You Can Cook With Cannabis Concentrates?

Cooking with cannabis is full of possibilities. As you probably know, the most common way to cook with cannabis is by using oil or butter previously infused with dried buds. Edibles are a classic staple in the world of cannabis. A necessity among those who require smokeless options for enjoying cannabis— as well as for those who are looking to take a break or are looking to spice up the monotony of toking. But did you know that you can also cook with cannabis concentrates? Just as with flower, getting dosing right can be a little tricky. Read on to learn how.

You want the concentrate to melt, and the cannabinoids to covert from THCA to THC. Solvent concentrates like wax, shatter, budder and live resin easily melt into a liquid oil, but hash like bubble, moroccan and dry sift retain their solid state, even when decarbed. Use a fine mesh strainer to grind decarboxylated hash into a fine powder. This powder can be used to infuse marijuana into edibles.

If you are decarbing more than a few grams of concentrate in a single container, bake them for 45 minutes.


Even though we are making high potency edibles, we still want to make sure we calculate their potency for your safety and others you may share with. BHO edibles are powerful stuff with a 55% to 90% THC potency range. Compare that to Godfather OG— the strongest strain on the planet coming in at 34% THC, and you can see why we are serious about calculating their potency.

It is a very simple process, especially for those using full grams of concentrate. For example, let’s say you want to make peanut butter cookies that pack a good punch and your recipe yields 30 cookies. If your BHO tests at 75% THC, then you would have 750mg of THC to work with. When you divide your 750mg of THC by 30 (number of cookies), you will get your serving size dosage—which is 25mg of THC.

Tips For Making Edibles With Concentrates


1. Silicone and glass are the only substances that your concentrate should touch. If the concentrate is packaged in a glass container, you can place the container in the oven. If you use CO2 oil in a syringe or a concentrate in a silicone container, scoop it out and place it in a small glass dish before placing it in the oven. Use small silicone spatulas to scoop every drop of concentrate. A gram of oil is small, so every drop counts.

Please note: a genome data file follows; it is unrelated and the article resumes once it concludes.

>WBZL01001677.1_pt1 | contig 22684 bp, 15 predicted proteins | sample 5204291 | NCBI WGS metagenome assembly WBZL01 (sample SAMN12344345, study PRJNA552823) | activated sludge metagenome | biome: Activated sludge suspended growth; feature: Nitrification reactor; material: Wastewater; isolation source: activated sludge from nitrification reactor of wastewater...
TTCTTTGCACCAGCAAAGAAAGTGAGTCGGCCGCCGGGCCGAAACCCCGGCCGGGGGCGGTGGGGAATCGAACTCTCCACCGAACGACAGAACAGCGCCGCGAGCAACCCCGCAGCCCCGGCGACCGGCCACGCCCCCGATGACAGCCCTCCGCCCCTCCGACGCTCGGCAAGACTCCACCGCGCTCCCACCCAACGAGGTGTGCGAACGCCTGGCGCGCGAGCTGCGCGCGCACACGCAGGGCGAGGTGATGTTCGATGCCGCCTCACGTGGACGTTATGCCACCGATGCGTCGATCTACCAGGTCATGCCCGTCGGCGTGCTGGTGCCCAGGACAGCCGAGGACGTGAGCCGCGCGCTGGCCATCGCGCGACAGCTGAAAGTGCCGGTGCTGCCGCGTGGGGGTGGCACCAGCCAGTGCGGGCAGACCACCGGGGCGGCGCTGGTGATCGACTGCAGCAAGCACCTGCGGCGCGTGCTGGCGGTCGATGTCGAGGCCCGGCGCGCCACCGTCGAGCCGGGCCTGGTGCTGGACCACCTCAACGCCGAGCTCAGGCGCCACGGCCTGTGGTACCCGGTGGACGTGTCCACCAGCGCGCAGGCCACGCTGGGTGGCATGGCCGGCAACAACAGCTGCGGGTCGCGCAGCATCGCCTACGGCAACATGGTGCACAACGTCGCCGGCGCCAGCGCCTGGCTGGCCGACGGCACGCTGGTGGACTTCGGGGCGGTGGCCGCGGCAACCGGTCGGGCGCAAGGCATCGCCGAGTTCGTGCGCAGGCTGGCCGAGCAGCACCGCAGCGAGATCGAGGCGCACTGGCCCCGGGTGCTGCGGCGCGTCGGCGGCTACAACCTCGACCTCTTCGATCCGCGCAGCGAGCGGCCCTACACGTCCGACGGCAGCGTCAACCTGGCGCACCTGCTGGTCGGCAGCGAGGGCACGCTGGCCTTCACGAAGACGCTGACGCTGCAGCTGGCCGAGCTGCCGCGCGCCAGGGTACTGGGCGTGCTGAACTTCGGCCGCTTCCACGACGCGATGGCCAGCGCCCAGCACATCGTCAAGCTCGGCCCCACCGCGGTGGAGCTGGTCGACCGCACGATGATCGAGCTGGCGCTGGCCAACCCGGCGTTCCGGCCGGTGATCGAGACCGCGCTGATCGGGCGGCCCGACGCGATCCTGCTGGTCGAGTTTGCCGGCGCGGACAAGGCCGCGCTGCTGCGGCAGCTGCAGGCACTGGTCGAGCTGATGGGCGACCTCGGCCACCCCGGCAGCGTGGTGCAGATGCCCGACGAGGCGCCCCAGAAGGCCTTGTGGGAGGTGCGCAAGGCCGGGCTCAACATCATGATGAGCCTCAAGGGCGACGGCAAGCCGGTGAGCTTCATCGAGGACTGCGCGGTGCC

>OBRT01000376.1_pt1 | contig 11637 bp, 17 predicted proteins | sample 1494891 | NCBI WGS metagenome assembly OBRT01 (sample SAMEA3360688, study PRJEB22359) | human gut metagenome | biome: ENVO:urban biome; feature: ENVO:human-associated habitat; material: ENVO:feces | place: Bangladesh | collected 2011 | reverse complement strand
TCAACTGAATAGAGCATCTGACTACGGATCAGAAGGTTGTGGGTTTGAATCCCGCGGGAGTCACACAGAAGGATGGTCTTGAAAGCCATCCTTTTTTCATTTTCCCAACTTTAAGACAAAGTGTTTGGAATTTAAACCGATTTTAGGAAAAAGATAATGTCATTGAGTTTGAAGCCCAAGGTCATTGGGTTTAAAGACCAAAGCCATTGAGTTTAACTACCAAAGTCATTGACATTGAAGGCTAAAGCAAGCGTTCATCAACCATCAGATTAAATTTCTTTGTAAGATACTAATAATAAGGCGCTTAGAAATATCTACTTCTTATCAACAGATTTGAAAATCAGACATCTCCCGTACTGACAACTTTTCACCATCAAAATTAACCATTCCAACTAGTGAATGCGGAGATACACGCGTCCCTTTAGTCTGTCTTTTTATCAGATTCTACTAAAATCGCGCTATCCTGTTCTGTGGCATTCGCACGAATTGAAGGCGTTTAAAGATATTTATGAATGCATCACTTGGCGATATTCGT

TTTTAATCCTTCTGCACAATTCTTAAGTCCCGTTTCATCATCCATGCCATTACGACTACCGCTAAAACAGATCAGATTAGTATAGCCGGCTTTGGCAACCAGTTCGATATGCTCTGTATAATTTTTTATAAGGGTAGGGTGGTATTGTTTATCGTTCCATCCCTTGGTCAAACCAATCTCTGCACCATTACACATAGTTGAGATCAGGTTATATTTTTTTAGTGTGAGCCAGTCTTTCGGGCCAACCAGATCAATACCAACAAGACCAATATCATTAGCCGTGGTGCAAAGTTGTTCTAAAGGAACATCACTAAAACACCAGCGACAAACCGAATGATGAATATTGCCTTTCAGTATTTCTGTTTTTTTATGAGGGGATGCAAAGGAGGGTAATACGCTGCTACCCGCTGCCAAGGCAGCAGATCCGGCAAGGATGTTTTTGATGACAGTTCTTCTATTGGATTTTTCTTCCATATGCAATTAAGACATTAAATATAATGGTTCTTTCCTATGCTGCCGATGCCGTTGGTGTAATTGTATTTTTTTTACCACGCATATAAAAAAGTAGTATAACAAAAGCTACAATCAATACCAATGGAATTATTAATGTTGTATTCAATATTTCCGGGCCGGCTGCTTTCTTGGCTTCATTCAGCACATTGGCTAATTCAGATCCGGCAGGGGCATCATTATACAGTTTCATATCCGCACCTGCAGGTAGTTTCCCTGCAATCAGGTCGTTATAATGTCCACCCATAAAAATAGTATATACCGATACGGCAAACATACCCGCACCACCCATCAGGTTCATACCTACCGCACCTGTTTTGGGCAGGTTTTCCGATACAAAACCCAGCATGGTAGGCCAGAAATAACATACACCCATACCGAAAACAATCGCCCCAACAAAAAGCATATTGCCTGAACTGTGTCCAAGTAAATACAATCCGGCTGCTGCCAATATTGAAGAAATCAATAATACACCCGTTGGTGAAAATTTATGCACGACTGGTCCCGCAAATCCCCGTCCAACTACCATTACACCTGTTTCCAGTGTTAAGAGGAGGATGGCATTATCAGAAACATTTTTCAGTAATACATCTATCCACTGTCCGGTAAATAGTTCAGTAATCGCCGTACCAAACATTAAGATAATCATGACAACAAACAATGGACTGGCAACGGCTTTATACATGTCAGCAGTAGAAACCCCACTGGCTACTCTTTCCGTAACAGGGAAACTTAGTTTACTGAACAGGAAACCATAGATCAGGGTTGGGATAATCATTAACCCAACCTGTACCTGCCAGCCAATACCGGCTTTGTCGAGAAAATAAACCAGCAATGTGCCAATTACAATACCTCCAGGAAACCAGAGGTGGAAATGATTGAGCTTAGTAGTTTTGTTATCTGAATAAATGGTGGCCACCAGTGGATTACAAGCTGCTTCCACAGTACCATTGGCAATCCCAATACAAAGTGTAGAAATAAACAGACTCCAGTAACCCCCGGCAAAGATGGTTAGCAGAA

2. Concentrates are STICKY. If you have a hard time getting it from the oven to your batter, add a tablespoon of butter or oil to the concentrate before you put it in the oven to decarb. The melted fat will help you transfer the concentrate and prevent it from sticking to bowls and spatulas.

3. When stirring concentrates into a recipe, make sure the concentrate is stirred evenly into wet ingredients. Don’t try to add a gram of melted wax to a cup of flour – it won’t mix in well. If you can, time it so you are mixing your wet ingredients as you pull the concentrate out of the oven.

4. Stir, stir, stir. You want an even amount of cannabis oil in each serving, so the oil must be evenly mixed throughout the recipe.

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5. We can still use lecithin, even without a solvent like butter, oil or alcohol. Lecithin creates an emulsion that helps to evenly distribute the marijuana into each dose, and it helps the body absorb the medicine, which means our cannabis medicine is more effective. But lecithin tastes awful, so I tend to only use it for skin creams.

6. Even though we don’t have to, we can create infused butters and oils with concentrates. I like using concentrates in compound butters (let butter warm to room temperature, then stir in herbs and other flavorings). Concentrates reduce the flavor of marijuana so the flavors I add, like honey, lavender and dill, taste better.

7. Do not make an alcohol tincture with concentrates. Cannabis and alcohol do not create an emulsion, so the marijuana doesn’t evenly distribute. Pouring a gram of melted wax into room temperature alcohol just creates a glob of oil at the bottom of the glass.

8. Dosing: Marijuana concentrates have anywhere from 60-90% potency, which means each gram of concentrate has 600-900 milligrams of THC (or other cannabinoids like CBD, CBG, etc)

Unlike when making cannabutter or oil, however, you can use much smaller amounts of fat, making this a great option for people who are trying to cut down on their fat consumption or reduce calories. Plus, you’ll also need much less concentrate to infuse a meal than you would flower, seeing that concentrates are much more potent.

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